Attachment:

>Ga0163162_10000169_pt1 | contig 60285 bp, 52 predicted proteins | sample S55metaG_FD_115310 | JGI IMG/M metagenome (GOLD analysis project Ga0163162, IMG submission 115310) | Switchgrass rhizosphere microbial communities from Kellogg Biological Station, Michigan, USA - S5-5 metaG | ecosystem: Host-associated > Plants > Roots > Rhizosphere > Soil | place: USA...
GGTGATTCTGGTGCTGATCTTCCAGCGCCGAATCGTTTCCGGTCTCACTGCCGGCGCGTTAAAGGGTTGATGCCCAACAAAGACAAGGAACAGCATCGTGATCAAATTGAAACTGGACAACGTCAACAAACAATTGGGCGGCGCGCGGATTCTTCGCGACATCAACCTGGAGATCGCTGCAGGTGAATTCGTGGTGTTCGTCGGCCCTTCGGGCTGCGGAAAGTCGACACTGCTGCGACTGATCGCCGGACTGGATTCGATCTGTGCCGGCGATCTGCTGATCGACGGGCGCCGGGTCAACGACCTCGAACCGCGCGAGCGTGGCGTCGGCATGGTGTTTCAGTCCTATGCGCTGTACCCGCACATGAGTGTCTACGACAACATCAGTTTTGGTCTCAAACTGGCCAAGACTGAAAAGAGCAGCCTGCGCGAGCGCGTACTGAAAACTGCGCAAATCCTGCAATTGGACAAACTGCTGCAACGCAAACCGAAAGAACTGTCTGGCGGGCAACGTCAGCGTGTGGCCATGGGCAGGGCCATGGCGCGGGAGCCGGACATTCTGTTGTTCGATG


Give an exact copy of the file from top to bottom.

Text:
>Ga0163162_10000169_pt1 | contig 60285 bp, 52 predicted proteins | sample S55metaG_FD_115310 | JGI IMG/M metagenome (GOLD analysis project Ga0163162, IMG submission 115310) | Switchgrass rhizosphere microbial communities from Kellogg Biological Station, Michigan, USA - S5-5 metaG | ecosystem: Host-associated > Plants > Roots > Rhizosphere > Soil | place: USA...
GGTGATTCTGGTGCTGATCTTCCAGCGCCGAATCGTTTCCGGTCTCACTGCCGGCGCGTTAAAGGGTTGATGCCCAACAAAGACAAGGAACAGCATCGTGATCAAATTGAAACTGGACAACGTCAACAAACAATTGGGCGGCGCGCGGATTCTTCGCGACATCAACCTGGAGATCGCTGCAGGTGAATTCGTGGTGTTCGTCGGCCCTTCGGGCTGCGGAAAGTCGACACTGCTGCGACTGATCGCCGGACTGGATTCGATCTGTGCCGGCGATCTGCTGATCGACGGGCGCCGGGTCAACGACCTCGAACCGCGCGAGCGTGGCGTCGGCATGGTGTTTCAGTCCTATGCGCTGTACCCGCACATGAGTGTCTACGACAACATCAGTTTTGGTCTCAAACTGGCCAAGACTGAAAAGAGCAGCCTGCGCGAGCGCGTACTGAAAACTGCGCAAATCCTGCAATTGGACAAACTGCTGCAACGCAAACCGAAAGAACTGTCTGGCGGGCAACGTCAGCGTGTGGCCATGGGCAGGGCCATGGCGCGGGAGCCGGACATTCTGTTGTTCGATG